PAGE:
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Local vs. Non-Local Managed Service Providers – What Really Matters

Posted on February 14, 2017
   
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For companies who work with a managed service provider (MSP), or those who are looking for one, location typically plays a key role in the decision-making process. And it makes sense. There’s a level of comfort knowing that your IT provider is nearby…maybe a 20-minute drive away, especially if you have a lot of emergency issues or need someone to come onsite often.

However, with the state of the IT industry, remote support services continue to become increasingly common. Most of your users’ experiences with your MSP will be with the Help Desk. Another critical component of the managed services delivery model is Remote Monitoring and Management, or RMM, which includes installing software on all client devices, and monitoring and managing them remotely.

Reality is that a mature MSP should be able to resolve well over 99% of all issues without ever stepping foot inside your office. The (very) small portion that do require hands-on support is usually hardware issues that can be handled by the OEM's local techs. Remote capability also allows the MSP to avoid interrupting users’ work by performing patching and other proactive maintenance tasks after-hours or on weekends to minimize interruptions.

Many MSPs have a majority of local clients, but there are some who support non-local clients (some thousands of miles away). Success with either comes down to four things:

1.  Thoughtful Planning

For an MSP to serve a client (local or not), it must have all the technologies and capabilities in place to be able to support them adequately and efficiently. RMM tools enable technicians to control, troubleshoot, diagnose, and resolve a large majority of issues remotely while on the phone or communicating via email. It goes without saying that these tools must ensure security and privacy. Other remote services include monitoring, backup report monitoring, automated anti-virus and performance maintenance, patch management, system monitoring and alerting, and some types of prescheduled maintenance.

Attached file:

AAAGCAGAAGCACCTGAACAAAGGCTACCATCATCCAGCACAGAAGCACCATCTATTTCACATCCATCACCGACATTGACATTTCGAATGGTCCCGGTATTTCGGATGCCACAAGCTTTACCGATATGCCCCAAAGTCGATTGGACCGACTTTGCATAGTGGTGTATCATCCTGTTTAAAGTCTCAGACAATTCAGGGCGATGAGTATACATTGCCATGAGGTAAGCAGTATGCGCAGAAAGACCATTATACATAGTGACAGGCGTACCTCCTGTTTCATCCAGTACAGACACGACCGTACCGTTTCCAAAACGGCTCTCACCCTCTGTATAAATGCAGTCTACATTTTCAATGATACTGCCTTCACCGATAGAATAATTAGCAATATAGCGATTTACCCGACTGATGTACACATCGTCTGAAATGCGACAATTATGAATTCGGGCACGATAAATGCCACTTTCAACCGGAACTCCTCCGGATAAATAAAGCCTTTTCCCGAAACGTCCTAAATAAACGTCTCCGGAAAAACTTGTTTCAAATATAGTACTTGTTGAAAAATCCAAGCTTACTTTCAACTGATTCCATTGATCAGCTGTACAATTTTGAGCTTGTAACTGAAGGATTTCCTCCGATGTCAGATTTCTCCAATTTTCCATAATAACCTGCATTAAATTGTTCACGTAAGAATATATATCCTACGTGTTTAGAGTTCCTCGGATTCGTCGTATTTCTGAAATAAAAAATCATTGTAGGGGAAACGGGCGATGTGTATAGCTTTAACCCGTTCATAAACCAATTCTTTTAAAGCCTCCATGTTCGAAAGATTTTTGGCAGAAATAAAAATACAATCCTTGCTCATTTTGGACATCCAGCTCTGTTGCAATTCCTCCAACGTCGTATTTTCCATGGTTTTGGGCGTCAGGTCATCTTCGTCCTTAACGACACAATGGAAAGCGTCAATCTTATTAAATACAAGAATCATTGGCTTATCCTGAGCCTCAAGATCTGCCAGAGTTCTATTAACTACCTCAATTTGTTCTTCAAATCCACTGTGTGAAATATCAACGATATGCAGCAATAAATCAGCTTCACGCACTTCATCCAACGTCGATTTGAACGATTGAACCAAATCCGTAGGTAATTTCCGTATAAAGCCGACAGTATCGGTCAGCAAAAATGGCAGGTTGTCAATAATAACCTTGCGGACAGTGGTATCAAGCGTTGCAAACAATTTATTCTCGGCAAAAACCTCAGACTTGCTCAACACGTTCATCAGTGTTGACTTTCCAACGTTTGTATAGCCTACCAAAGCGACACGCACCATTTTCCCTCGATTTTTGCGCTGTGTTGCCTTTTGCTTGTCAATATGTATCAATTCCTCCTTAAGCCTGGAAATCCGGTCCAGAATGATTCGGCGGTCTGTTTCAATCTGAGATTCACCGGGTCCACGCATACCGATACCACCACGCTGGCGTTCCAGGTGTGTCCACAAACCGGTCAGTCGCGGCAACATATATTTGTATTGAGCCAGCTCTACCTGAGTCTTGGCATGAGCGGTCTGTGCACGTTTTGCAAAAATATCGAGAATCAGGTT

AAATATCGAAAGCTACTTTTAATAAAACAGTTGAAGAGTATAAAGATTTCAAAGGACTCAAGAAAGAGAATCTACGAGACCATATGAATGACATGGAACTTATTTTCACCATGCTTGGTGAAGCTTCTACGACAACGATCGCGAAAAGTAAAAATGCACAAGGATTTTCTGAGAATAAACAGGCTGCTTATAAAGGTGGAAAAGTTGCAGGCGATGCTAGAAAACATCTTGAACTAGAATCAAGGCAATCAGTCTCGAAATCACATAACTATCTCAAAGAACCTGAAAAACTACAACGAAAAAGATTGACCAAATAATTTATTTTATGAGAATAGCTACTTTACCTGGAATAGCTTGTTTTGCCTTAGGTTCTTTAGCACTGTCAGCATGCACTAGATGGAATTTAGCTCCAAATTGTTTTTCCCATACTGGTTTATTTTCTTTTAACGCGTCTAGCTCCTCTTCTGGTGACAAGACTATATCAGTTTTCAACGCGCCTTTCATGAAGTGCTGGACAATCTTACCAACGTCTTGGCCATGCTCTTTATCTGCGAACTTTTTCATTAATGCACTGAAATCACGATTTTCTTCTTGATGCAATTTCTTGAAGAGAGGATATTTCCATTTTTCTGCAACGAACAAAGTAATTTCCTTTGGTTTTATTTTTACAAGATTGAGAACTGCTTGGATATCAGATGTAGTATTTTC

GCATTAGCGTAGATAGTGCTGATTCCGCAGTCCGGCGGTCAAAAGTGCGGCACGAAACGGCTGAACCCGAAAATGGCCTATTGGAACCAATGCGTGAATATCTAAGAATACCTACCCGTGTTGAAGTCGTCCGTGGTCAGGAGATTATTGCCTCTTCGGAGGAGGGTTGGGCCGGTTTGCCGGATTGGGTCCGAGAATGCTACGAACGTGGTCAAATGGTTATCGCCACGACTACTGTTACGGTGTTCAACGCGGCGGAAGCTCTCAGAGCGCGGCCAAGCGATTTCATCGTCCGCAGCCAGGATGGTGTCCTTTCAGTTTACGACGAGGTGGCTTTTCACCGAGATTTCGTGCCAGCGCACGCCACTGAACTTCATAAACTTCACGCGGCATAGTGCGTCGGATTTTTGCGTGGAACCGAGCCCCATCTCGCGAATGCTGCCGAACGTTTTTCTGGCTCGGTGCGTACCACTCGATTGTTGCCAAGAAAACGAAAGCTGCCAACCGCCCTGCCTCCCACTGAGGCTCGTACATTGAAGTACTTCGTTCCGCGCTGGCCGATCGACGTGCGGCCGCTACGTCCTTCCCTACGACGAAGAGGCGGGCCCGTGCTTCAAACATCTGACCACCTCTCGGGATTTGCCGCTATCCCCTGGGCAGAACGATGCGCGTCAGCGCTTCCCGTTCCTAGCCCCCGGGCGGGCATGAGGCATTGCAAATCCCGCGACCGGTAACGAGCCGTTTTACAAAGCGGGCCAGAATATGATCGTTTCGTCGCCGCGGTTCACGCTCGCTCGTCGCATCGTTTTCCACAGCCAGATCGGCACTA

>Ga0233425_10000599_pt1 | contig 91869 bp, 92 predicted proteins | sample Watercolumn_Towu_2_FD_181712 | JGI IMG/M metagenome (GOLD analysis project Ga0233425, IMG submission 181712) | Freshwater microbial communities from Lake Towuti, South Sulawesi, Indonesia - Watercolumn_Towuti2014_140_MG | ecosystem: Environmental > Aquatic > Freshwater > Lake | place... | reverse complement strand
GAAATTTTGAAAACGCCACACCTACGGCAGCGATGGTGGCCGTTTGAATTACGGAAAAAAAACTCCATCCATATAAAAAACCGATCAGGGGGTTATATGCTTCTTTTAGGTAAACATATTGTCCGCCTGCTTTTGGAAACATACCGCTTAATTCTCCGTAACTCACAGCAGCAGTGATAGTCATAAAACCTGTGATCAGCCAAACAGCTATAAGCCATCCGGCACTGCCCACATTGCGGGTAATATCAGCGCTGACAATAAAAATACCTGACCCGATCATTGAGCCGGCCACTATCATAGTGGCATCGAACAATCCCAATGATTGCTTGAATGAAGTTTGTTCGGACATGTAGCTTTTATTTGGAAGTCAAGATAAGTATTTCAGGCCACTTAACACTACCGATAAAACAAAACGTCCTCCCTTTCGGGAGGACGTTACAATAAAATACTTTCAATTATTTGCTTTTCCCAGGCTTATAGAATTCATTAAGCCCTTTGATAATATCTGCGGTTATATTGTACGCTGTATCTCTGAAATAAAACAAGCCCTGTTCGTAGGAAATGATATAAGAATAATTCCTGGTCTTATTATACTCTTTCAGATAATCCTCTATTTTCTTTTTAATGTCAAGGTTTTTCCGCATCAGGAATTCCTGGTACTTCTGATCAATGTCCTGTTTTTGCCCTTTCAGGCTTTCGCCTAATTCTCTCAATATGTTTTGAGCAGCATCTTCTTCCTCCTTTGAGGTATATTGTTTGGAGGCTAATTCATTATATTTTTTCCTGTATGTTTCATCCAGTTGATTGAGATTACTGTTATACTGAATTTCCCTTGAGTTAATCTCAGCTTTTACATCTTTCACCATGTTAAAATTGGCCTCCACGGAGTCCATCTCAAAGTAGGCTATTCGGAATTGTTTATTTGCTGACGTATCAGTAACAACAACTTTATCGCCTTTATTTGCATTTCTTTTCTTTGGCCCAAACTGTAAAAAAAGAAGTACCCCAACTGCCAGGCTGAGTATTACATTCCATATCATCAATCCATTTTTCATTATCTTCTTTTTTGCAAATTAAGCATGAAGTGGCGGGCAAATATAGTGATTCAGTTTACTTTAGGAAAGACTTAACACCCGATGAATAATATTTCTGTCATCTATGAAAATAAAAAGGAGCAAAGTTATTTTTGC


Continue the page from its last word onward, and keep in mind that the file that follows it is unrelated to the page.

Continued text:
2.  Experience

Clients considering a non-local MSP should make sure the MSP has experience working with clients located hours away or more -- ideally in your industry. Prospective clients should ask for references and discuss with those contacts how the MSP has performed for them. The MSP should be able to articulate to a prospective client the most challenging circumstances for remote management, and what measures the MSP and client can put in place beforehand to ensure that EVERY scenario can be resolved quickly and with minimal disruption to the client's business and users.

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3.  Communication

A common reason for wanting a local MSP is the fact that it assumes (but doesn’t guarantee) a deeper vendor-client relationship. It’s comforting to know they’re nearby when you need them, a tangible vendor in a world where the Cloud and the virtual marketplace reign. When you dig deeper, you realize the essence of that relationship stems not from proximity, but from effective communication.

Think about your personal life – your cell phone, computer issues, or an online retailer? Oftentimes you are on the phone with a customer service representative or a support technician. Most people would admit that what they care about most is the vendor’s ability to solve their problem efficiently and communicate well, and they can usually recall very good and bad customer support experiences that were the result of good or bad communication – regardless of proximity. Similarly, MSPs can leverage tools and technologies to keep the intimate client relationship, such as using GoTo meeting or Skype to hold face-to-face meetings.

4.  Client-Partner Fit

We recently blogged about finding the perfect managed service provider fit. One way we mentioned is philosophical/cultural fit. Reputable MSPs typically have a philosophy or Core Values that have driven their success. You might consider a small IT services company or a single IT resource over a more reputable and established MSP based on location, but it usually doesn't pay off in the end. It really depends on what you’re looking for and what you need. If your company has suffered in the past from a previous provider's struggles with processes, turnover, or lack of consistency, you might find a better-suited MSP located a few hours away.

At Apogee IT Services, we have offices in Pittsburgh, Boston, and Toronto, and we serve clients across the entire Northeast and beyond -- even out to Colorado! If you’re looking specifically for a managed services provider that has received national and international recognition – one that prides itself on standards, tools, processes, and client relationships – we encourage you to check out our website for more on our services and capabilities.

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